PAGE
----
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Mormon Activists See New Opportunity Following Gay Marriage Decision

Dan Bammes
Mormons for Equality marched in Salt Lake City's 2014 Pride Parade

Mormon activists who’ve been pushing for more inclusion of gays and lesbians within the Church of Jesus Christ of Latter-day Saints see a new opportunity now that the U-S Supreme Court has decided not to hear Utah’s appeal of its same-sex marriage case. 

Erika Munson is one of the founders of Mormons Building Bridges, which has marched in Salt Lake City’s Pride Parade and helped to moderate many private discussions among Mormons.

Munson believes more gay couples will be coming to LDS worship services after the legalization of same-sex marriages in Utah.

She tells KUER, “Mormons want to be good neighbors, and I think it’s even an opportunity for the national spotlight to show that Utahns, who are often considered in the context of the nation as a very conservative group, can actually be kind of a model of civil conversation and outreach and neighborliness for gay couples.”

Munson says it’s especially important to accommodate the children of gay couples and make sure they have all the opportunities the church provides.  She says remarks by ElderDallinOaks during the recent general conference helped to set the tone for more acceptance of same-sex couples.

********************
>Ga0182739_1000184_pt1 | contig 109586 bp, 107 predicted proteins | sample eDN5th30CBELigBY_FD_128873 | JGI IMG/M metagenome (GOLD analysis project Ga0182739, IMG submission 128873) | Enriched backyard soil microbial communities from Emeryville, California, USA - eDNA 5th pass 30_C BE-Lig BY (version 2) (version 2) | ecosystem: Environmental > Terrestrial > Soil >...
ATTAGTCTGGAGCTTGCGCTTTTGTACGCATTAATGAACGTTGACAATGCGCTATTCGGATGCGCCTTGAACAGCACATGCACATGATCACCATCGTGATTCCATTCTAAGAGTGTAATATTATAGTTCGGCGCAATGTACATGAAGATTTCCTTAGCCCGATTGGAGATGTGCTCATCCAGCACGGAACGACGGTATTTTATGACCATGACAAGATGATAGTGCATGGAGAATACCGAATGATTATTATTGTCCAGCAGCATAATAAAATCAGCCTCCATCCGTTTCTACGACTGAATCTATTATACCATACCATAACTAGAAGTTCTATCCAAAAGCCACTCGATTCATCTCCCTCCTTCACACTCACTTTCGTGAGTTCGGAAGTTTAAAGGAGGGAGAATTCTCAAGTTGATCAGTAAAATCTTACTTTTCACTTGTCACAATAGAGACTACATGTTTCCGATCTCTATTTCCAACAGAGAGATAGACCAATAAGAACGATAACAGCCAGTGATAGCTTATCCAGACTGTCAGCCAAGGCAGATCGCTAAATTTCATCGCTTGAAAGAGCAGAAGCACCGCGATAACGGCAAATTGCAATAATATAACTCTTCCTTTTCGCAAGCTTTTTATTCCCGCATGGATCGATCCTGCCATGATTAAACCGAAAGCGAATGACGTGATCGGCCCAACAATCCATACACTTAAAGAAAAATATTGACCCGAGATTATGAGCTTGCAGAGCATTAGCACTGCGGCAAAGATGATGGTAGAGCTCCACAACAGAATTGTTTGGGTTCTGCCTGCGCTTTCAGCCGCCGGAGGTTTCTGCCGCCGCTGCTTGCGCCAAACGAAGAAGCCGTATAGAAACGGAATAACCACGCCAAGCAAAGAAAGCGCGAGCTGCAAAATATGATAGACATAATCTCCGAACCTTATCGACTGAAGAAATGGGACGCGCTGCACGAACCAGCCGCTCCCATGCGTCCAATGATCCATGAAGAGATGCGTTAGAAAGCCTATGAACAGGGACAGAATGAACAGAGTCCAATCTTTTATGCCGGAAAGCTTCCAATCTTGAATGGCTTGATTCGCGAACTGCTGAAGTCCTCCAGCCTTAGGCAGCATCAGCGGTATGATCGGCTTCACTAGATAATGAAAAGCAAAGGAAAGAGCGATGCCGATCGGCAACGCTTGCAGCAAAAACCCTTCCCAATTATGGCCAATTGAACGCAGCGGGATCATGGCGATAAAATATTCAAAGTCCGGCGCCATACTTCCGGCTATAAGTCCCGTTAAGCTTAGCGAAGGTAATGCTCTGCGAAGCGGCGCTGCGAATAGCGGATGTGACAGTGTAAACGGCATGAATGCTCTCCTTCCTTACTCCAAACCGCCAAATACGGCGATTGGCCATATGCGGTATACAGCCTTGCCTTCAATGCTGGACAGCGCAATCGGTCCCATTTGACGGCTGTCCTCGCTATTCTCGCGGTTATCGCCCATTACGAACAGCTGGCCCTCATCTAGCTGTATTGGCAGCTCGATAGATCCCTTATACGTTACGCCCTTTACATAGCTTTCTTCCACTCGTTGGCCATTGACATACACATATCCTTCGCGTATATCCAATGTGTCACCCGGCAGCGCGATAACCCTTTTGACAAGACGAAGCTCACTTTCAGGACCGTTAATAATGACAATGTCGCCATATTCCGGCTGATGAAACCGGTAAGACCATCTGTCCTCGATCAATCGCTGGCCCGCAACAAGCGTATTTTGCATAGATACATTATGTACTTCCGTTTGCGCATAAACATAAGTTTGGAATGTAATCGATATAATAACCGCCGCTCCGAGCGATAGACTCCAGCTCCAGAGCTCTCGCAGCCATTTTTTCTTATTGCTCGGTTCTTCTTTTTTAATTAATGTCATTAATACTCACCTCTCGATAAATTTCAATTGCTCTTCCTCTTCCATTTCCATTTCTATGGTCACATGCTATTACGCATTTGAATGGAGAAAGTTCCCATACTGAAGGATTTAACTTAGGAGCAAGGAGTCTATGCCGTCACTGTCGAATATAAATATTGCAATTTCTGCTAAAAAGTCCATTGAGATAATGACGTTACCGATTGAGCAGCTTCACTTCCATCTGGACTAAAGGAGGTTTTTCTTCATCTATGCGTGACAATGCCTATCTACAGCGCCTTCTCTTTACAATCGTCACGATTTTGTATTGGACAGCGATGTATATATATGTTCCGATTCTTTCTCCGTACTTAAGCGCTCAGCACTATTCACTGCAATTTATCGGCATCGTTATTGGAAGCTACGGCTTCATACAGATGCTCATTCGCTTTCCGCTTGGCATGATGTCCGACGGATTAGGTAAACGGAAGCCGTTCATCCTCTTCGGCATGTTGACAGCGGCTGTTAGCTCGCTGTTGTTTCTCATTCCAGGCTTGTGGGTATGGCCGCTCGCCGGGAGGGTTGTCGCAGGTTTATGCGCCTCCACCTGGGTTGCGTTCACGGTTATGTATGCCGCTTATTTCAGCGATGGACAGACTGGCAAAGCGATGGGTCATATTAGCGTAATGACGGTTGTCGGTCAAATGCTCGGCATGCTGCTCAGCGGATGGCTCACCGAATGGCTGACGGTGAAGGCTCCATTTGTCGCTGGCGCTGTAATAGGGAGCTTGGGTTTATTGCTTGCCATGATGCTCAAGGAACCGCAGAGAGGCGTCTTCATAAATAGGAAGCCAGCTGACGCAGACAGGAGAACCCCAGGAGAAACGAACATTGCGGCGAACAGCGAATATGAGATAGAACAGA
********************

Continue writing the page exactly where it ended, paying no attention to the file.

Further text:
Oaks also restated the church’s doctrinal position that marriage is meant only for opposite-sex couples.  But Spencer Clark, who leads the group Mormons for Equality, expressed his personal belief that could change some day.

“I don’t doubt that in future years we’ll receive greater clarity and inspiration regarding our gay, lesbian, bisexual friends and family and people within our congregation," Clark tells KUER.  "I don’t know what that will be, but I do look forward and anticipate we’ll have more revelation on that subject in the coming years.”

Clark says having a final decision on the legal status of same-sex marriage means that other issues can now be decided as well, including protecting gays and lesbians from housing and job discrimination.

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